February 27, 2014 / 7:56 AM / 4 years ago

UPDATE 2-British American Tobacco sees more earnings growth in 2014

* Sees single-digit core profit growth

* Adjusted EPS up 6 pct in 2013, in line with consensus

* Currency headwinds could impact this year

* Shares down 1.2 pct

By Sarah Young

LONDON, Feb 27 (Reuters) - British American Tobacco , the world’s No. 2 cigarette maker, said it expected single-digit core earnings growth again this year as it continues to expand its share of a shrinking cigarette market.

BAT’s core earnings rose 6 percent in 2013 as it snapped up a bigger share of its key cigarette markets, boosted by growth of its global brands Kent, Dunhill, Lucky Strike and Pall Mall.

“We think we’ll continue to be able to deliver the high single digit earnings per share growth,” BAT’s director of corporate affairs, Kingsley Wheaton, said in an interview on Thursday.

Last year, innovations such as “capsules” which can change the taste of a cigarette to menthol drove sales in Malaysia and other parts of Asia, while an “additive free” range of Lucky Strikes proved popular, particularly in Germany, said Wheaton.

BAT’s overall cigarette volumes declined by 2.7 percent in 2013, a less steep decline than the wider industry which shrank by 3 percent, Wheaton said.

Big tobacco companies including BAT’s rivals Philip Morris International and Imperial Tobacco are grappling with waning demand in a number of markets due to increasing government regulation and more health-conscious consumers, as well as economic weakness and smuggling.

But Wheaton said BAT’s focus on its global brands, combined with more product innovation and further tight control of costs, would underpin earnings growth this year.

The company improved its operating profit margin by 100 basis points last year, partly through a standardisation of its systems.

BAT posted 2013 adjusted diluted earnings per share of 216.6, up from 205.2 pence last year and in line with an analyst consensus forecast of 216.8 pence.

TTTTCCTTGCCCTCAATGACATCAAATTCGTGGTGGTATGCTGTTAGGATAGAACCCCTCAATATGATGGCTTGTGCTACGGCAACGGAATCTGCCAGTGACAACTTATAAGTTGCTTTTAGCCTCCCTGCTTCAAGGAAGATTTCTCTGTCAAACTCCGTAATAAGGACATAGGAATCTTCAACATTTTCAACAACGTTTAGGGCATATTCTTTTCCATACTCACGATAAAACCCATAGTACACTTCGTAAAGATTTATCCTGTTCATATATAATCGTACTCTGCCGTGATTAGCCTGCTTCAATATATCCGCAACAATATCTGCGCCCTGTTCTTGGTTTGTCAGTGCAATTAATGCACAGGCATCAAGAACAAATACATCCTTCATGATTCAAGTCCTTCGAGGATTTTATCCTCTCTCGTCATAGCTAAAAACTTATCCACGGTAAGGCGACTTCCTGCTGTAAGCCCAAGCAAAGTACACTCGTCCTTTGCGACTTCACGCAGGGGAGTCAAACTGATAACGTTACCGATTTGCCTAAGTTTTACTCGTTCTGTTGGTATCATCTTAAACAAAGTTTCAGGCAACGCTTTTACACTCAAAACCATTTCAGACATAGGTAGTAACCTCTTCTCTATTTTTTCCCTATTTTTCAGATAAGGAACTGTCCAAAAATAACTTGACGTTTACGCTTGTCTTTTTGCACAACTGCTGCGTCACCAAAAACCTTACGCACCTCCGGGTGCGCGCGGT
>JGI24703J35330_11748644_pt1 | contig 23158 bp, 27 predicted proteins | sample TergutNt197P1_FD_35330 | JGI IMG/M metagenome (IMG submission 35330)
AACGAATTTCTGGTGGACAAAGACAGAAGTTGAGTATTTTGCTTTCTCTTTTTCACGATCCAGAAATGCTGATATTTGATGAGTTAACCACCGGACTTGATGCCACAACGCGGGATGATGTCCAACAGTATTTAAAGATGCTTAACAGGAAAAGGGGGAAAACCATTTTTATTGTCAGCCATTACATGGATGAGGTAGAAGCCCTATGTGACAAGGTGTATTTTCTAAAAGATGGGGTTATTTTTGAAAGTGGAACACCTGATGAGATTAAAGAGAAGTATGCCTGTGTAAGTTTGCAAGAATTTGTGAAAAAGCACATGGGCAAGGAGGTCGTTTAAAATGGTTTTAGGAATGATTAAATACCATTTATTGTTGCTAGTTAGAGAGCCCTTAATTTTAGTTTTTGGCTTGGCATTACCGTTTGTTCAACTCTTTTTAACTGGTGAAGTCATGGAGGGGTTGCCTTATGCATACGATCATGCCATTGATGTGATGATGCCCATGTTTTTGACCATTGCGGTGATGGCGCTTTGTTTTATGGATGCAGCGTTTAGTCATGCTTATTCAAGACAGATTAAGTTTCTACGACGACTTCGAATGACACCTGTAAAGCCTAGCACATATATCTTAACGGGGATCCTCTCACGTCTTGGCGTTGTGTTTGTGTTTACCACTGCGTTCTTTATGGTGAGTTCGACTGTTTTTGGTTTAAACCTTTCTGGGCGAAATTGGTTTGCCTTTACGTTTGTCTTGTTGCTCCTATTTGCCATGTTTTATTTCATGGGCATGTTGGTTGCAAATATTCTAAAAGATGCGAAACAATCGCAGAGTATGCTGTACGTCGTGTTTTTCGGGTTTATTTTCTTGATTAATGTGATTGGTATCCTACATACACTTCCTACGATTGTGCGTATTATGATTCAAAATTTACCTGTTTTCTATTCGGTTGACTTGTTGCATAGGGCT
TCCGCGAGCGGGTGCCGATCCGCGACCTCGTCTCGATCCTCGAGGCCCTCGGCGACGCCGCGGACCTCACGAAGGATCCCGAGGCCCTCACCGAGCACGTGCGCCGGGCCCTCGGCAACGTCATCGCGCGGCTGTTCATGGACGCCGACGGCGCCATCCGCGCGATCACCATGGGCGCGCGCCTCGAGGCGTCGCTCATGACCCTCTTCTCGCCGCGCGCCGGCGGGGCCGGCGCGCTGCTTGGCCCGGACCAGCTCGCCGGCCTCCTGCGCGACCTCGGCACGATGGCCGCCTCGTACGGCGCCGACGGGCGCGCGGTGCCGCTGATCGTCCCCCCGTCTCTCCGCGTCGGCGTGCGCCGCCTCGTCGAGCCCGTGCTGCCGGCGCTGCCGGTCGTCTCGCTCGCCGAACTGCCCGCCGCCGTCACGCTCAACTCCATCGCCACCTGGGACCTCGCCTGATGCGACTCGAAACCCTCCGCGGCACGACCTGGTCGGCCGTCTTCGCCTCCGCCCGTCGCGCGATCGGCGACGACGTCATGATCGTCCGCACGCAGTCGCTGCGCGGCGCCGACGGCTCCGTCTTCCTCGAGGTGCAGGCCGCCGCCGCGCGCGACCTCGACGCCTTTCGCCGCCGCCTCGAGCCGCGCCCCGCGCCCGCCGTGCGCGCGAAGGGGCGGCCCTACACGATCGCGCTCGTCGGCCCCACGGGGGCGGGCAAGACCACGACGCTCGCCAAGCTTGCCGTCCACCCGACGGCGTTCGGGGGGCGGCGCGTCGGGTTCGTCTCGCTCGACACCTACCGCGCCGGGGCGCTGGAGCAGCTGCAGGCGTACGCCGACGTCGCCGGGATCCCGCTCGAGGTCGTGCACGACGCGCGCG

Adverse currency movements in countries including Brazil, Australia, Japan and South Africa impacted earnings by about 4 percent, BAT said. On a constant-currency basis, adjusted earnings per share would have come in 10 percent higher at 224.7 pence.

“If the rates remained as they are today for the rest of the year, we would indeed have another year of some currency headwinds,” Wheaton warned.

Panmure Gordon analysts estimated that currency headwinds could depress BAT’s revenue by around 11 percent this year.


Shares in BAT traded down 1.2 percent at 3,134 pence at 1028 GMT. Britain’s bluechip FTSE 100 index which was down 0.9 percent.

“I think there was a growing unease that maybe the underlying markets would have been getting tougher for BAT so the fact that they’ve come in with a robust set of underlying numbers is quite reassuring,” said Societe Generale analyst Chas Manso.

The company said it would lift its annual dividend by 6 percent to 142.4 pence per share, and confirmed a further 1.5 billion share buy-back programme for 2014.

To help secure growth in the longer term, BAT, like its rivals, is investing in electronic cigarettes - battery-powered metal tubes that turn nicotine-laced liquid into vapour.

These so-called e-cigarettes are gaining popularity in markets such as Europe and the United States, with people looking for smoking alternatives.

BAT launched its own version called Vype in Britain last July, but did not give details of its performance on Thursday.

Earlier this month, the company became the biggest tobacco company to show a television advert for e-cigarettes in Britain, using the strap line “pure satisfaction for vapers” on television, but “pure satisfaction for smokers” online.

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